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New Middletown man accused of threats to Jewish center

NEW MIDDLETOWN — Police arrested a man in New Middletown on Saturday that they said made a perceived threat toward the Jewish Community Center in Youngstown.

James Reardon Jr., 20, is being held in the Mahoning County Jail on telecommunications harassment and aggravated menacing charges, according to jail records. Reardon is being held on $250,000 bond with a court hearing planned Monday morning.

New Middletown police Chief Vincent D’Egidio said Reardon posted a video on Instagram on July 11 of a man shooting a semi-automatic rifle with sirens and screams in the background. The caption post read, “Police identified the Youngstown Jewish Family Community shooter as local white nationalist Seamus O’Rearedon.”

The name is the Gaelic version of James Reardon.

The post tagged the Jewish Community Center of Youngstown.

“That kicked off an intense investigation, a very rapidly evolving investigation because of the way the world is,” D’Egidio told Morning Journal news partner WKBN-TV 27.

Police said the account was determined to belong to Reardon. The rest of his social media feed is filled with racial slurs and comments against minorities.

During their investigation, police said they provided extra security to the Jewish Community Center, as well as local temples in Liberty (Temple El Emeth), Youngstown (Rodef Sholom) and Boardman (Ohev Tzedek).

On Friday, a warrant was issued and the FBI Violent Crimes Task Force raided Reardon’s house on Eastwood Drive. Police seized dozens of rounds of ammunition, several semi-automatic weapons, a gas mask and bulletproof armor, WKBN reported.

They also found anti-Semitic and white nationalist propaganda.

“This is a person (who) has declared himself as a white nationalist. With the hate crimes and everything else going on, we want to make sure we do our part to make sure this person was taken off the streets very quickly,” D’Egidio said.

Reardon took part in the deadly protests in Charlottesville, Va., in 2017, according to media reports. He was interviewed for a documentary and said he was a white nationalist, he wanted to see a homeland only established for whites and that his parents did not agree with his opinions.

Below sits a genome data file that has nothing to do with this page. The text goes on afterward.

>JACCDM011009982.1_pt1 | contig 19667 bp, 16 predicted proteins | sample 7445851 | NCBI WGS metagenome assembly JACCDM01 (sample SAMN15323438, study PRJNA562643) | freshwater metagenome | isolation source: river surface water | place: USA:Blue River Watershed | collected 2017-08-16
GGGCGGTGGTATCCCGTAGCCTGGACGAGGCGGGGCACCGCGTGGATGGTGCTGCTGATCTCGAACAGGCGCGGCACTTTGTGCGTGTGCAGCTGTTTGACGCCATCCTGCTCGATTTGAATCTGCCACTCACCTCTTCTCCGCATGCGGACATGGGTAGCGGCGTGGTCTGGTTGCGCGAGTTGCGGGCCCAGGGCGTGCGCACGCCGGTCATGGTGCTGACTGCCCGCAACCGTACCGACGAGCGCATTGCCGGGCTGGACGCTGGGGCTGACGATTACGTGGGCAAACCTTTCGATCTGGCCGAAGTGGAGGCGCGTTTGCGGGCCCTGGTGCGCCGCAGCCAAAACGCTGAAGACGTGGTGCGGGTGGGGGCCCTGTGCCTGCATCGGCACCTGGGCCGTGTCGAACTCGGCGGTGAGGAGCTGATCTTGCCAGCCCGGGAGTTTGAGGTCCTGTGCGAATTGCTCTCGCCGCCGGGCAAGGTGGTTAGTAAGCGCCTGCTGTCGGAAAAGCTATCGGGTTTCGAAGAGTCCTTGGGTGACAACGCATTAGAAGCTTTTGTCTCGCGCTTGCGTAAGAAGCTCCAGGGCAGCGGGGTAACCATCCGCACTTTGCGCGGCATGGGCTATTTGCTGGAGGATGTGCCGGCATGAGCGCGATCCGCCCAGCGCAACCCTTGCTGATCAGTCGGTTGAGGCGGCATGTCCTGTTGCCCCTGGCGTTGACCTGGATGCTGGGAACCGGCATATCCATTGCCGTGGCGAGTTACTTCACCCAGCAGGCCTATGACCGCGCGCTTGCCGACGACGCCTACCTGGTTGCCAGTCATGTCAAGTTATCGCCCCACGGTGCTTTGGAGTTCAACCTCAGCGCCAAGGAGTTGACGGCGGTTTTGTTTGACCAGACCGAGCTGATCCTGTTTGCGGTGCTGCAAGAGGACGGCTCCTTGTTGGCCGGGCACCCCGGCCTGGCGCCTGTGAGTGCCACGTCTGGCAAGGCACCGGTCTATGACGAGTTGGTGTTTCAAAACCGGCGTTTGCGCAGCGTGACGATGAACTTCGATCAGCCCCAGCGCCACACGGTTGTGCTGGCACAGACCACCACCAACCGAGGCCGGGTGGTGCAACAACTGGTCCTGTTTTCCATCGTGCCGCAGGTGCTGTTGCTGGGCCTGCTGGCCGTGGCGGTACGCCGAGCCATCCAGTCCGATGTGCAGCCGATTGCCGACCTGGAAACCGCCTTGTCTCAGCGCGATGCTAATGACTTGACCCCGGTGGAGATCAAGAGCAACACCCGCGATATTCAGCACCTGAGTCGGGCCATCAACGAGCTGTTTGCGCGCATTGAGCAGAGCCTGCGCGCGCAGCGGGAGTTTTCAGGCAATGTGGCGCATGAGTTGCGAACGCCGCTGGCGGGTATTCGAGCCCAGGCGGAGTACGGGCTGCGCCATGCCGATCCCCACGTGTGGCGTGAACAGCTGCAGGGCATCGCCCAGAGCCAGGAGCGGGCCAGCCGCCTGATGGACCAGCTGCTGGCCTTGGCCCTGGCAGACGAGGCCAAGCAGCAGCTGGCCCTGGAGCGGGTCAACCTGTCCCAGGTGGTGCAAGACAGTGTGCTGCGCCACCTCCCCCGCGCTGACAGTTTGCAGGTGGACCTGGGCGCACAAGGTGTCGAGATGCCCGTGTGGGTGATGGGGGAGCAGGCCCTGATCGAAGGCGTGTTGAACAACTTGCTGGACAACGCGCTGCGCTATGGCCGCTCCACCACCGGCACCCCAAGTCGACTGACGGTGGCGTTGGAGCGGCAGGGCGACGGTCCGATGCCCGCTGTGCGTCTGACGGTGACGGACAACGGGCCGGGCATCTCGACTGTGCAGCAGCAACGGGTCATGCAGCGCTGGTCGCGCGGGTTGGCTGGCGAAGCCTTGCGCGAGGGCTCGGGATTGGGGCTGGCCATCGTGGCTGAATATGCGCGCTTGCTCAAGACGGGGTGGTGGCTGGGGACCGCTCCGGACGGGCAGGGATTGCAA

Saturday afternoon, the Youngstown Area Jewish Federation spoke about the threats. It said officials immediately contacted police and increased security at the Jewish Community Center, local synagogues and other Jewish facilities.

“I’m confident that we are doing what we need to do at this point, but the world has changed and we always have to assess what we are doing moving forward,” said Andrew Lipkin, executive vice president of the Youngstown Area Jewish Federation.

Police said they intend to keep extra security at the Jewish Community Center for some time. The FBI has not said yet if it will pursue federal charges.

“While we have no comment about Mr. Reardon and the criminal justice process that will determine what charges might be brought against him, I want to stress today that this is a clear example of everything going right. The system worked. We take very seriously the need to be vigilant to ensure the safety of all members of the local Jewish community, as well as all members and guests of our Jewish Community Center and our other agencies,” Lipkin said in an emailed statement.

Lipkin acknowledged receiving help in the investigation from New Middletown police, Youngstown police, Liberty police, the Department of Homeland Security, FBI, and the Secure Community Network, a national homeland security initiative of The Jewish Federations of North America.

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